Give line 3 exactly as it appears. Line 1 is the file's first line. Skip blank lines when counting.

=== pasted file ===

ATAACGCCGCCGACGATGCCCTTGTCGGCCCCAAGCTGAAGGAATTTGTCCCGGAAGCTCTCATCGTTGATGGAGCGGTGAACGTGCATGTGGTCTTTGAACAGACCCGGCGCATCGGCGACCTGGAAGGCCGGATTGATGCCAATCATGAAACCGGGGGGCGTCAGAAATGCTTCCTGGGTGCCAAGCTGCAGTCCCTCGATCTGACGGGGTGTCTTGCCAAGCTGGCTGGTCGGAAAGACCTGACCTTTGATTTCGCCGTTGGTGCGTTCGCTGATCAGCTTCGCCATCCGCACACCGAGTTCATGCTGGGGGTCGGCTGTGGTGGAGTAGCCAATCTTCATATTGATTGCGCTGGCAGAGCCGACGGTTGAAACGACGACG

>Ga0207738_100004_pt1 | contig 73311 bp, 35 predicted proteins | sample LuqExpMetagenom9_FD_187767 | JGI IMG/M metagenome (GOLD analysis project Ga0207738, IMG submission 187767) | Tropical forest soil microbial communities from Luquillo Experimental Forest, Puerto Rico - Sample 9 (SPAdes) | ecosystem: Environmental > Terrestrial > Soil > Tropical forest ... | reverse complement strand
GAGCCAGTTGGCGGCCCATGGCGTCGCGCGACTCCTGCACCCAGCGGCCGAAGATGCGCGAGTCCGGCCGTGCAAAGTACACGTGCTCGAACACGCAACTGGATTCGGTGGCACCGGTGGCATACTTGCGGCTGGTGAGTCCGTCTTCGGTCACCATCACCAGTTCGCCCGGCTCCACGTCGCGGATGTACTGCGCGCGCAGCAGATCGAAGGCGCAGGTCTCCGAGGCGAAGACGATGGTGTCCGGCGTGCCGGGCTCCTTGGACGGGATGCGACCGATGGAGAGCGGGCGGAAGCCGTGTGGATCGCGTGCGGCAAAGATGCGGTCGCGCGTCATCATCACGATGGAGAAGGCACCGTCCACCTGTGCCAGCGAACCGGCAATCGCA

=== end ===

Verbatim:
GAGCCAGTTGGCGGCCCATGGCGTCGCGCGACTCCTGCACCCAGCGGCCGAAGATGCGCGAGTCCGGCCGTGCAAAGTACACGTGCTCGAACACGCAACTGGATTCGGTGGCACCGGTGGCATACTTGCGGCTGGTGAGTCCGTCTTCGGTCACCATCACCAGTTCGCCCGGCTCCACGTCGCGGATGTACTGCGCGCGCAGCAGATCGAAGGCGCAGGTCTCCGAGGCGAAGACGATGGTGTCCGGCGTGCCGGGCTCCTTGGACGGGATGCGACCGATGGAGAGCGGGCGGAAGCCGTGTGGATCGCGTGCGGCAAAGATGCGGTCGCGCGTCATCATCACGATGGAGAAGGCACCGTCCACCTGTGCCAGCGAACCGGCAATCGCA